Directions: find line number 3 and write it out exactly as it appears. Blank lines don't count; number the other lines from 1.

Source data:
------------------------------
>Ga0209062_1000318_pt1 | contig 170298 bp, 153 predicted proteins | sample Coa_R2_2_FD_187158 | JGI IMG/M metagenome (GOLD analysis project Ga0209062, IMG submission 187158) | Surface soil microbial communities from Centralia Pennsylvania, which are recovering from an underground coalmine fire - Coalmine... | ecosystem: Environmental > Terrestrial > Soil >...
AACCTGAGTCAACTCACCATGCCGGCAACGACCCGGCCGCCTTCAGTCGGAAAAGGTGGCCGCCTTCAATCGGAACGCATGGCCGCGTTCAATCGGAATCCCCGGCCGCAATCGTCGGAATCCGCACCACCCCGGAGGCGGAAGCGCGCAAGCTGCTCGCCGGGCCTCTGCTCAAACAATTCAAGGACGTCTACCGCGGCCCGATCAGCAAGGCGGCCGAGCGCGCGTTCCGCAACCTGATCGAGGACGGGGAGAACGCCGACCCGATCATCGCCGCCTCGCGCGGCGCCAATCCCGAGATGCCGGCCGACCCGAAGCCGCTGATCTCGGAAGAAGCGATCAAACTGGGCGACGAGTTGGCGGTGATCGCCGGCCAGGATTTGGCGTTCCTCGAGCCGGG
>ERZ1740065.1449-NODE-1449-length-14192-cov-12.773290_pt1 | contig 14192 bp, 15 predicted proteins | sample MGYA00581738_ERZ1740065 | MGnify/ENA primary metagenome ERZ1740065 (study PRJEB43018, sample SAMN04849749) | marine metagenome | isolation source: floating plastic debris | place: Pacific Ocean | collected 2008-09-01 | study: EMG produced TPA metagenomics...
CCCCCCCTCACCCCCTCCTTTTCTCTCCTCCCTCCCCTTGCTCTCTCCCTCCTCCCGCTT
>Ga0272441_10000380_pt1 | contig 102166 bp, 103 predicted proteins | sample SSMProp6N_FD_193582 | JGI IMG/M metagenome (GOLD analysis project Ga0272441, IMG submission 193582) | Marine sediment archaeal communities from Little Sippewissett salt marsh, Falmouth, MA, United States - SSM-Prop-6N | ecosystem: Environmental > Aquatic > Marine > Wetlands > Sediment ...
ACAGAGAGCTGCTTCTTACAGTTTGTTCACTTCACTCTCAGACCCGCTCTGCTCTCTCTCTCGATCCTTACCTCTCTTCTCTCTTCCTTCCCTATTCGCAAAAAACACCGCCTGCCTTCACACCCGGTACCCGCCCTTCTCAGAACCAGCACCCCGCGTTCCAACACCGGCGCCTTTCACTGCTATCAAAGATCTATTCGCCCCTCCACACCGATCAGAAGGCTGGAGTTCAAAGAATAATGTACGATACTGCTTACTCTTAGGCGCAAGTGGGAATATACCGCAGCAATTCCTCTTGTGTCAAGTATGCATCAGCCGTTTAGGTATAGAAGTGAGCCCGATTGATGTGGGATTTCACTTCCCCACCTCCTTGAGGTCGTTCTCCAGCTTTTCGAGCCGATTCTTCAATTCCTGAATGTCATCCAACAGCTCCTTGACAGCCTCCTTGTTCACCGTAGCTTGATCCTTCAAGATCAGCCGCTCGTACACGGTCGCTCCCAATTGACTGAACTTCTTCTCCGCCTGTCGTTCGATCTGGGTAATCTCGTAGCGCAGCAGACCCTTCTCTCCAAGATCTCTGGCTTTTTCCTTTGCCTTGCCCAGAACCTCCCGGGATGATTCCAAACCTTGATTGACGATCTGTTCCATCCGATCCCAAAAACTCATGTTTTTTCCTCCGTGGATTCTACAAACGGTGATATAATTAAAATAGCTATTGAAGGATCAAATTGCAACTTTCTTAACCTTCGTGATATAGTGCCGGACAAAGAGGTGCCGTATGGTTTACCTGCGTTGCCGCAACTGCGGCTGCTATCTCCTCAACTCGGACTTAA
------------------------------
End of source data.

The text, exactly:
>ERZ1740065.1449-NODE-1449-length-14192-cov-12.773290_pt1 | contig 14192 bp, 15 predicted proteins | sample MGYA00581738_ERZ1740065 | MGnify/ENA primary metagenome ERZ1740065 (study PRJEB43018, sample SAMN04849749) | marine metagenome | isolation source: floating plastic debris | place: Pacific Ocean | collected 2008-09-01 | study: EMG produced TPA metagenomics...